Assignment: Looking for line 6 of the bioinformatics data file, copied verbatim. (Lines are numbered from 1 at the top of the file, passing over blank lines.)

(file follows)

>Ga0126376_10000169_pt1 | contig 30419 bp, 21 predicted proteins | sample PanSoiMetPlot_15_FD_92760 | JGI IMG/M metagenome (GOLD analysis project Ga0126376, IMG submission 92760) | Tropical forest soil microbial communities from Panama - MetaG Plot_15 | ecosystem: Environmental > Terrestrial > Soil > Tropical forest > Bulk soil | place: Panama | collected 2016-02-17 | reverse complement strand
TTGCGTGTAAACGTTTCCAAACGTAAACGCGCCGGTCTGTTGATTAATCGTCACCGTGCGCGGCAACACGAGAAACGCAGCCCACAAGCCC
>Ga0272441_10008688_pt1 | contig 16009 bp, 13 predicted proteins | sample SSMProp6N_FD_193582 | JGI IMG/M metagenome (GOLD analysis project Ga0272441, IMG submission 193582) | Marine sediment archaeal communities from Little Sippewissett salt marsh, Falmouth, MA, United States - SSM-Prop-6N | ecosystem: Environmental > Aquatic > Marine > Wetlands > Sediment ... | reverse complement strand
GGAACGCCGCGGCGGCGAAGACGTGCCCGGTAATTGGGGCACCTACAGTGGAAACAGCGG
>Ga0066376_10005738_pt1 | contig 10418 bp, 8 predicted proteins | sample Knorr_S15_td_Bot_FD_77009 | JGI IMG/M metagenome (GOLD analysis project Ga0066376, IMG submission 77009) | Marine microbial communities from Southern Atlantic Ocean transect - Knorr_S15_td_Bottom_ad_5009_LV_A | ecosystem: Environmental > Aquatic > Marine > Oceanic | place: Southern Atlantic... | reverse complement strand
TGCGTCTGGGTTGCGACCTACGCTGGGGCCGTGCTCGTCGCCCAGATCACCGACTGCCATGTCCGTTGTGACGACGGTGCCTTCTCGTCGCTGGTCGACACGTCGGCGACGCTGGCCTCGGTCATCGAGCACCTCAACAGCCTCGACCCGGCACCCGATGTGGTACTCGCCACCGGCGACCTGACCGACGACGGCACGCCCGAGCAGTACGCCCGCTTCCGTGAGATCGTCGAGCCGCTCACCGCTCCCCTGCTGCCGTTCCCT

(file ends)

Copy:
TGCGTCTGGGTTGCGACCTACGCTGGGGCCGTGCTCGTCGCCCAGATCACCGACTGCCATGTCCGTTGTGACGACGGTGCCTTCTCGTCGCTGGTCGACACGTCGGCGACGCTGGCCTCGGTCATCGAGCACCTCAACAGCCTCGACCCGGCACCCGATGTGGTACTCGCCACCGGCGACCTGACCGACGACGGCACGCCCGAGCAGTACGCCCGCTTCCGTGAGATCGTCGAGCCGCTCACCGCTCCCCTGCTGCCGTTCCCT